The diet of the Ancient Greeks was characterized by its frugality, reflecting agricultural hardship. It was founded on the "Mediterranean trio": wheat, olive oil, and wine[1].

Daily diet

The Greeks had three meals a day:

  • breakfast (ἀκρατισμός / akratismós) consisting of barley bread dipped in wine (ἄκρατος / ákratos), sometimes complemented by figs or olives;
  • lunch (ἄριστον / ariston)[2] taken around noon or early afternoon.
  • dinner (δεῖπνον / deĩpnon), the most important meal of the day, generally taken at nightfall.

An additional meal (ἑσπέρισμα / hespérisma) was sometimes taken in the late afternoon

The Greeks ate while seated, use of benches being reserved for banquets. The tables, high for normal meals and low for banquets, were initially shaped as rectangles. In the 4th century BC, the usual table becomes round, often ornated with animal legs-like shapes (for example lion's claws). It was custom for the Greeks to place terra cotta miniatures of their furniture in children's graves, which gives us a good idea of the style for that period.

Loaves of flat bread could be used as plates, but terra cotta or metal bowls were more common. Dishes became more refined over time, and by the Roman period plates were sometimes made out of precious metals or glass. Use of the fork was unknown; people ate with their fingers. Knives were used to cut meat, and spoons similar to modern oriental spoons were used for soups and broths.


Cereals (σῖτος / sĩtos) formed the staple diet. The two main grains were wheat and barley. These were softened by soaking, then either reduced into gruel, or ground into flour (ἀλείατα / aleíata) and kneaded and formed into loaves (ἄρτος / ártos) or flatbreads, either plain or mixed with cheese or honey. Leavening was known, but the stone oven did not appear until the Roman period. According to a direction from Solon, an Athenian lawmaker of the 6th century BC, leavened bread was supposed to be reserved for feast days. However, during the classical period leavened bread was sold in bakeries, though it was very expensive.

Barley was easier to produce but more difficult to make bread from. It provided a nourishing but very heavy bread. Because of this it was often grilled before milling, producing a flour (ἄλφιτα / álphita) which was used to make μᾶζα / mãza, the basic Greek dish. In Peace (v. 449), Aristophanes uses the expression ἔσθειν κριθὰς μόνας, literally "to eat only barley", with a meaning equivalent to the English "diet of bread and water". Many recipes for maza are known; it could be served cooked or raw, as a broth, or made into dumplings or flatbreads. Like wheat breads, it could also be augmented with cheese or honey.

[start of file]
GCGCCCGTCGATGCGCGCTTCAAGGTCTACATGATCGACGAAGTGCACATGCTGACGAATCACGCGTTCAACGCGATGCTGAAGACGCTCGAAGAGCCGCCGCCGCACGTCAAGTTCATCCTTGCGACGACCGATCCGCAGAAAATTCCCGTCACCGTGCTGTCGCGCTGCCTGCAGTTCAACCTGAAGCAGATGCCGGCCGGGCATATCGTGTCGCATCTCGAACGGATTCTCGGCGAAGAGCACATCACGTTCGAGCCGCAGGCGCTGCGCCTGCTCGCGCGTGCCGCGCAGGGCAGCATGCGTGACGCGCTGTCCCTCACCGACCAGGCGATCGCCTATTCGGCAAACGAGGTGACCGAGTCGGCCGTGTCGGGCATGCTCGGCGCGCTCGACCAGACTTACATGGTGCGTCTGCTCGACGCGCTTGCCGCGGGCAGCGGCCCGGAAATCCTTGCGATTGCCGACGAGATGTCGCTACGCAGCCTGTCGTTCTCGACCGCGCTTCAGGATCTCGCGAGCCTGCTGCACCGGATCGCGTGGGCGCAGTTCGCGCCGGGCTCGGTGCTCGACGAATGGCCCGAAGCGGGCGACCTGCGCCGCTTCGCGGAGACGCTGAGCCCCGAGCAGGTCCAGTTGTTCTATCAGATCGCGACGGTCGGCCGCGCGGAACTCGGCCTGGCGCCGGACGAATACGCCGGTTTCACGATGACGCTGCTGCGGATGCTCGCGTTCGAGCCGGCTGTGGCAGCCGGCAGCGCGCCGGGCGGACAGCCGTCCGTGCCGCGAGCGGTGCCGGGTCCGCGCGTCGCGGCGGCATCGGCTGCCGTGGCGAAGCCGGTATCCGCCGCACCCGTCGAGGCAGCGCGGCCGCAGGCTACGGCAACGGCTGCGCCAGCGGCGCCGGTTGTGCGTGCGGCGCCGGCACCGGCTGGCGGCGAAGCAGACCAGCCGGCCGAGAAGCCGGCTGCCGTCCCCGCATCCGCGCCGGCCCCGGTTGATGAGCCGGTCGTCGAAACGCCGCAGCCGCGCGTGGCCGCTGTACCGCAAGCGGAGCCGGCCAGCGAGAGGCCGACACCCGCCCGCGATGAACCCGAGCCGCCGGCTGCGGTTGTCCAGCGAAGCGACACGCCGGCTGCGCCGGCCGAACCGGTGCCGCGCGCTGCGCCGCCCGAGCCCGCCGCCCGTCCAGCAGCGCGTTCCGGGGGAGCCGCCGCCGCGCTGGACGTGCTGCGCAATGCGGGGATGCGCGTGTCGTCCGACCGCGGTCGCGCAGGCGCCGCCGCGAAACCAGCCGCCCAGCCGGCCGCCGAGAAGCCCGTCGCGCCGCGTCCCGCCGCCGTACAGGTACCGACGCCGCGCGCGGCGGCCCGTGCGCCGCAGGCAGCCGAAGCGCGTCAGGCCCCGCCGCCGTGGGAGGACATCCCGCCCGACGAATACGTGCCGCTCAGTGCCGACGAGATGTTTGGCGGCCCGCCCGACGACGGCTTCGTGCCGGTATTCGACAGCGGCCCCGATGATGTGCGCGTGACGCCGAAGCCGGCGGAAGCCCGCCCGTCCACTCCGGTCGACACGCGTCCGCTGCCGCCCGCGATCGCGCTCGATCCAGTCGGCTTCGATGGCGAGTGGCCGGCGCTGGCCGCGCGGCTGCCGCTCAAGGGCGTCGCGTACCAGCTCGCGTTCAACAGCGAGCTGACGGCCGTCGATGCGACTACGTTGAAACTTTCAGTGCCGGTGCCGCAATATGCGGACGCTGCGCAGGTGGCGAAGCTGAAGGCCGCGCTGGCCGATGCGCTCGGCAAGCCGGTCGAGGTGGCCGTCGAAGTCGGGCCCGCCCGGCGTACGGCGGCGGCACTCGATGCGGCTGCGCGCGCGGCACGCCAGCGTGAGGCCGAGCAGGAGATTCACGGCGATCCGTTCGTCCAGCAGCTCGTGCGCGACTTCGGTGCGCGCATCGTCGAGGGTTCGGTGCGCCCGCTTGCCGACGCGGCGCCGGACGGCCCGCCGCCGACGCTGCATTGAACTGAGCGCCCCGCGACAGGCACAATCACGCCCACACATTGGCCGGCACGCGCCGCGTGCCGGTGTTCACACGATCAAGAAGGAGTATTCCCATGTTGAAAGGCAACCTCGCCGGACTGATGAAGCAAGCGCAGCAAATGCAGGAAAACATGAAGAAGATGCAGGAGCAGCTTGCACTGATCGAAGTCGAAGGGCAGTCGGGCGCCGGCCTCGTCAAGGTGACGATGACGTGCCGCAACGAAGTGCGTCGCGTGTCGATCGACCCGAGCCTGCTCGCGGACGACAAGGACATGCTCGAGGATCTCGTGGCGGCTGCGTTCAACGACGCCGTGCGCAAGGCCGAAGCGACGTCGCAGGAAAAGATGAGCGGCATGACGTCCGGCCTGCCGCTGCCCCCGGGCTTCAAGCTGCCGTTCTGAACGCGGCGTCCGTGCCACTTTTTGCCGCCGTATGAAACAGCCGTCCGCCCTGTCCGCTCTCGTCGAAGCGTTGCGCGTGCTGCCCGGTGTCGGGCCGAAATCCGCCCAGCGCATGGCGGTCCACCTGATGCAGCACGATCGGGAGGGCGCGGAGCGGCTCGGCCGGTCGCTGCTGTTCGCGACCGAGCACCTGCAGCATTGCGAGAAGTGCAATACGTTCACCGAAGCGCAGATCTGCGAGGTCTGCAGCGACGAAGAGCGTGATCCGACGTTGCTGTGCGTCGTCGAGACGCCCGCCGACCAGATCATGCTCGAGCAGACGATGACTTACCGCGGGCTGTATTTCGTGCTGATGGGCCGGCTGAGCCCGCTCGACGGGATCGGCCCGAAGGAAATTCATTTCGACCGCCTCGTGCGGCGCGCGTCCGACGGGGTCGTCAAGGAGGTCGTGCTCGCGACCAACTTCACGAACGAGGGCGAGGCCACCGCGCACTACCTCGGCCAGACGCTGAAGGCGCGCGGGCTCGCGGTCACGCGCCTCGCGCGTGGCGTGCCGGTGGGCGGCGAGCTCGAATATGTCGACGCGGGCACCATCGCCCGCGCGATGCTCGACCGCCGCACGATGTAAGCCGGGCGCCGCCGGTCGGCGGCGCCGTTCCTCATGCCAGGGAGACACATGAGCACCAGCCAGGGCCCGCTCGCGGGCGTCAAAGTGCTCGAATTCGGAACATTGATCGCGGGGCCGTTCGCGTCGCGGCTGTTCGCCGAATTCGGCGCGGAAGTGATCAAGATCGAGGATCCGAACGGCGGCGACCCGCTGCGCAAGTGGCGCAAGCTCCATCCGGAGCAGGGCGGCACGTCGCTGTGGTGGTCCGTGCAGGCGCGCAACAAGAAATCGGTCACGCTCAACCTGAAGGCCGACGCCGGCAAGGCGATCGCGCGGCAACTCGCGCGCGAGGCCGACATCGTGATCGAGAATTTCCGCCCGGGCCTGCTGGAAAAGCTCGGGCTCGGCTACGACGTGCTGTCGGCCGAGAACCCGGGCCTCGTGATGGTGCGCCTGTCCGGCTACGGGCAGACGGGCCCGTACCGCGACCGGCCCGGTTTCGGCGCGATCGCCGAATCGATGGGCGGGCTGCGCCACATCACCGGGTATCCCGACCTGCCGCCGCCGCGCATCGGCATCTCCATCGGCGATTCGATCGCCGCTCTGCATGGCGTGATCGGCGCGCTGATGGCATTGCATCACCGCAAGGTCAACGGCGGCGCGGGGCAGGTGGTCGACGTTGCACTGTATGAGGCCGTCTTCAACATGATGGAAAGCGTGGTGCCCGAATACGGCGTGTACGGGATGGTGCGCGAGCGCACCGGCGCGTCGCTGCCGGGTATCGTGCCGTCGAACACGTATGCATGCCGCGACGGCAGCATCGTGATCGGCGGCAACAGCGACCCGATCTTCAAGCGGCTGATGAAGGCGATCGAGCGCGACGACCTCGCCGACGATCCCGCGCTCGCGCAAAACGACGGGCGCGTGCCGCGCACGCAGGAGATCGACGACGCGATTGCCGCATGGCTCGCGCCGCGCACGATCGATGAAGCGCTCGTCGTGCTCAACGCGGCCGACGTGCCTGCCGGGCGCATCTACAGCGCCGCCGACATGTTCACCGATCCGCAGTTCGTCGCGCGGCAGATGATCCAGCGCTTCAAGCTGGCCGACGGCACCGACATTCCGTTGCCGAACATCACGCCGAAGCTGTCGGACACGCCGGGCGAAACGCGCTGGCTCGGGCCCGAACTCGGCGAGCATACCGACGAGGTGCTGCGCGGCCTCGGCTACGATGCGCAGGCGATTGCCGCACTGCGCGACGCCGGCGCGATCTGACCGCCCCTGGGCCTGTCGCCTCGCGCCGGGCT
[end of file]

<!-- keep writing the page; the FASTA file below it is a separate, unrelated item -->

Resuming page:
Fruit and vegetables

The cereals were often served accompanied by what was generally referred to as ὄψον / ópson. The word initially referred to anything prepared on the fire, and, by extension, anything which accompanied bread. In the Iliad the term refers only to meat; in the Odyssey it is also used of fish. In the classical period it came to refer to vegetables (cabbage, onions, lentils, and beans) in soup, porridge, or puree (ἔτνος / étnos), seasoned with olive oil, vinegar, γάρον / gáron — a fish sauce similar to Vietnamese nuoc mam — and herbs. According to Aristophanes (The Frogs, v. 62–63), puree was one of the favourite dishes of Heracles, who was always represented as a glutton in the comedies. Raw or preserved olives were a common garnish.

In the cities, fresh vegetables were expensive and rarely eaten: the poorer city dwellers had to make do with dried. As for onions, these were symbolic of military life. In Peace (v. 529), Aristophanes uses the smell of onions as typically representing soldiers; in verses 1127-1129, the chorus, celebrating the end of war, sings Oh! joy, joy! no more helmet, no more cheese nor onions![3]

Fruit, fresh or dried, was eaten as dessert. The primary fruits were figs, pomegranates, and nuts. Dried figs were also eaten as an appetizer or when drinking wine. In the latter case, they were often accompanied by chestnuts, chick peas, or grilled beechnuts.

Meat and fish

The consumption of fish and meat varied in accordance with the wealth and location of the household; in the country, hunting (primarily trapping by young men) allowed for consumption of birds and rabbits. Peasants also had farmyards to provide them with chickens and geese. Slightly wealthier landowners could raise some extra goats, pigs, or sheep. In the city, meat was expensive except for pork. In Aristophanes' day a piglet cost three drachma (Peace verse 374), which was three days wages for a public servant.

The Mycenaean civilization raised cattle for their meat. In the 8th century BC Hesiod describes the ideal country feast in Works and Days: "But at that time let me have a shady rock and wine of Biblis, a clot of curds and milk of drained goats with the flesh of a heifer fed in the woods, that has never calved, and of firstling kids; then also let me drink bright wine..."[4](v. 588-593). From the middle of the ancient period, animal husbandry declined, and consumption of meat became marginal, restricted to religious sacrifices which took place during civic festivals. The part of the gods (fat and bones) was burnt while the part of men (meat) was grilled and distributed to the participants.